The next time you dig into a juicy rib eye steak or order Eggs Benedict at brunch, you can thank Phyllis Fong that your food is safe to eat.
As inspector general of the United States Department of Agriculture for more than a decade, Fong is responsible for protecting food consumers. “The USDA oversees programs that affect every American several times a day,” she said. “Our mission is to ensure that farm and nutrition programs run efficiently and effectively, without fraud or waste.”
With a budget of $90 million, Fong heads a staff of 600 that monitors a range of programs ranging from agricultural trade and research to poultry, beef and egg inspections along with food stamps and the national forest system. She also serves as the first chair of the 73-member Council of the Inspectors General on Integrity and Efficiency. Their task of working to promote economy and effectiveness in their programs has been made more difficult, she says, because of budget cuts mandated by the sequester. “We anticipate the next fiscal year will be even more challenging while we try to do more and more with less and less,” she said.
Born in Philadelphia, Pennsylvania, and raised in Hawaii, Fong earned a B.A. degree in Asian studies from Pomona College. She was drawn to Vanderbilt Law School because of its strength in international law and has fond memories of courses taught by Jonathan Charney, a nationally renowned international law scholar who was the Lee S. and Charles A. Speir Professor of Law until his death in 2002, and of a civil rights course taught by the late Professor Robert Belton.
She and future husband, Massachusetts native Paul Tellier ’78, met while working on the staff of the Journal of Transnational Law. After graduation, the couple moved to Washington. “Back then, it was one of the few cities large enough for a two-lawyer couple to have careers in the same city,” Tellier said.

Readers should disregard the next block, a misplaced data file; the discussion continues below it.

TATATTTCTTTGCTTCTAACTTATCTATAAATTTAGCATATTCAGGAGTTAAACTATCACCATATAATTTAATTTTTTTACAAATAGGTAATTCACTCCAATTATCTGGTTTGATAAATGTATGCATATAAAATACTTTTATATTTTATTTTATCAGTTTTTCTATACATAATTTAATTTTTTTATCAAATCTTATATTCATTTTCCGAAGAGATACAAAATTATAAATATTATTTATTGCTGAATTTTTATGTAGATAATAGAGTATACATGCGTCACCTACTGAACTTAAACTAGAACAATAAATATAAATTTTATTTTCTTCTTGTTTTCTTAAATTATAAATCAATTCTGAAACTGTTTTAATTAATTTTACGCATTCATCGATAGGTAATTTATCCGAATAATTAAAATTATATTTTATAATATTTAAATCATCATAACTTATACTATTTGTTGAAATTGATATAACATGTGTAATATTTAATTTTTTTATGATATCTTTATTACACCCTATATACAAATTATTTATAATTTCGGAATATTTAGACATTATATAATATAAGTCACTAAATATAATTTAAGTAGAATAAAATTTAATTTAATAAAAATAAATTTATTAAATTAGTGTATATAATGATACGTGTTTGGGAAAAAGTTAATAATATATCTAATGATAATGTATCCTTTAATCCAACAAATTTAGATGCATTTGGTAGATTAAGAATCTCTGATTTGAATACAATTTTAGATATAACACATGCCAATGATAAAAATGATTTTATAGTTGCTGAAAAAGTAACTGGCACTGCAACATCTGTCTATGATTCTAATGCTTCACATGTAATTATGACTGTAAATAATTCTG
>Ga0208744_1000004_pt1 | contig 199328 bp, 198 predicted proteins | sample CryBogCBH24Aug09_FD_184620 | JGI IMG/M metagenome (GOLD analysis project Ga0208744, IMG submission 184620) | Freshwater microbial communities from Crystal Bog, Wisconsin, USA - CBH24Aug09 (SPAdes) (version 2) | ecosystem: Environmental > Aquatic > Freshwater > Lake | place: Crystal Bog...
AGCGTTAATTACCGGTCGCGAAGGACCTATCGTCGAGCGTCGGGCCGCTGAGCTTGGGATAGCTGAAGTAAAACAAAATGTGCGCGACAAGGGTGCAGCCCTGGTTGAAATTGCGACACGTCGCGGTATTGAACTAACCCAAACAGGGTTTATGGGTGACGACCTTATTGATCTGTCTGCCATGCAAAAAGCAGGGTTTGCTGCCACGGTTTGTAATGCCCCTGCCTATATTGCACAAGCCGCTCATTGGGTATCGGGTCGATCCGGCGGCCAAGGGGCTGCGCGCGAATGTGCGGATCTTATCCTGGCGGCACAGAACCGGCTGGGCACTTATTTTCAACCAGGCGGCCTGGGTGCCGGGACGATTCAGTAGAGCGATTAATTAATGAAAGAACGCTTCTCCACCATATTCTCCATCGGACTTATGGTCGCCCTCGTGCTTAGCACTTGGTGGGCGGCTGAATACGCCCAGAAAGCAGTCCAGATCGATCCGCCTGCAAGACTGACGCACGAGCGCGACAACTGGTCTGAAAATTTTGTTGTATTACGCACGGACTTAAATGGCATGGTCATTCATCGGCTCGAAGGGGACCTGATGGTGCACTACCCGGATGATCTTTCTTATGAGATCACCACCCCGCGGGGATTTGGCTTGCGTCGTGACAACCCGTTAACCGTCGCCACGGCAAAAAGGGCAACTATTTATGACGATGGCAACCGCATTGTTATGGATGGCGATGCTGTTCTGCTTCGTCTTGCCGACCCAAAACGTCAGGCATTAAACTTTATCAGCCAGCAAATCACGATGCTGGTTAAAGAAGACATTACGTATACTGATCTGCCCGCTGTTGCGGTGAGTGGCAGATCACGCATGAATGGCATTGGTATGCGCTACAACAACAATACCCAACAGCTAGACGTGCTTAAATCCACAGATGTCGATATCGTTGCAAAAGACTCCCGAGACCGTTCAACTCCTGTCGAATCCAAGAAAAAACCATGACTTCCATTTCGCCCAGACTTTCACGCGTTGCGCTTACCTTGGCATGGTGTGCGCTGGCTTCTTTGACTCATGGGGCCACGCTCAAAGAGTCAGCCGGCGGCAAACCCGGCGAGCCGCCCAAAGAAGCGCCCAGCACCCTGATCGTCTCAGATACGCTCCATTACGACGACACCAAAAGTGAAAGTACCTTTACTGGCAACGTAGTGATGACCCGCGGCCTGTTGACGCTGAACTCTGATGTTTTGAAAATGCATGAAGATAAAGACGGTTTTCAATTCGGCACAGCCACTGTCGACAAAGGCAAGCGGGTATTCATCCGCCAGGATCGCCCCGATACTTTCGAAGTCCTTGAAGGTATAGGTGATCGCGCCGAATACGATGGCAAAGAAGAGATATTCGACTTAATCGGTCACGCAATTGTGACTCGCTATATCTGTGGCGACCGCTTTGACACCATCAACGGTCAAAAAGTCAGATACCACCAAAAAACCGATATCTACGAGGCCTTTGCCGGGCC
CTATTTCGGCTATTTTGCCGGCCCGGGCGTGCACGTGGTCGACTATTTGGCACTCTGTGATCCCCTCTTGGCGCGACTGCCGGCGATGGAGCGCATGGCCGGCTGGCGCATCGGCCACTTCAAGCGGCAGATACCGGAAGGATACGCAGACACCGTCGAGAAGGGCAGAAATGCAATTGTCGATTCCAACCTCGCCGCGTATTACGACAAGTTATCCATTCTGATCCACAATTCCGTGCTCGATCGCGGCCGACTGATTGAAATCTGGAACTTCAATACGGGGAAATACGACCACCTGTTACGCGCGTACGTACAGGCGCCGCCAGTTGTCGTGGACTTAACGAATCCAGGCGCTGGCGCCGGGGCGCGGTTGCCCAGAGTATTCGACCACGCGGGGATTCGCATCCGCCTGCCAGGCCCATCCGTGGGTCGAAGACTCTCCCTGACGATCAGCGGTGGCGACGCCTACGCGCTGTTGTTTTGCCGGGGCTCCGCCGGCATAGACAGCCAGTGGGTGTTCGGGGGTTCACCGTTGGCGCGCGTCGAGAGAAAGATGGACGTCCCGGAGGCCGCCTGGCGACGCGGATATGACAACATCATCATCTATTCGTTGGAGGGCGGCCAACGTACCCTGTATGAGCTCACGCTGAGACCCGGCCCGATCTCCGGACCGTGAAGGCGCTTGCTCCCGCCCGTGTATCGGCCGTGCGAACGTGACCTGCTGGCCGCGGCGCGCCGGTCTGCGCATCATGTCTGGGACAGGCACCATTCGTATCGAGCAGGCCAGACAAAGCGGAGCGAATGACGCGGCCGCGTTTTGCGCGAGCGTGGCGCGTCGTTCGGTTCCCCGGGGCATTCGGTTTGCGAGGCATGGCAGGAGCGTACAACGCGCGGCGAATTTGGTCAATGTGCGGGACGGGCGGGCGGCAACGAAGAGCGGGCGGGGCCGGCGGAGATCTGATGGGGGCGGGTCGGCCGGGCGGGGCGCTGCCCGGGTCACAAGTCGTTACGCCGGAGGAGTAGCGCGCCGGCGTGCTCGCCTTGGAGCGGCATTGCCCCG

He joined the Interstate Commerce Commission, while Fong found a position as a staff attorney for U.S. Commission on Civil Rights, which suited her interests in immigration and international law. Her work there led her to choose a career in public service. “I wanted to be involved in issues that affect the American people at a policy level,” she said.
Fong spent five years at the Legal Services Corporation, a nonprofit that provides civil legal aid to low-income Americans, before joining the U.S. Small Business Administration in 1988. There, her formidable managerial and organizational skills resulted in a rapid rise to positions of increasing responsibility. She was appointed inspector general of the SBA by President Clinton in 1999. In 2002 Fong was tapped by President George W. Bush to become inspector general of the USDA and continues to serve under President Obama.
Tellier’s work at the ICC focused on economic deregulation of the motor carrier industry and the railroads. After he earned an LL.M. in tax law from Georgetown, he moved to the IRS Office of the Chief Counsel, where his work focused on interpretations of the tax code provisions governing charitable contributions and changes in accounting methods. He retired in spring 2013.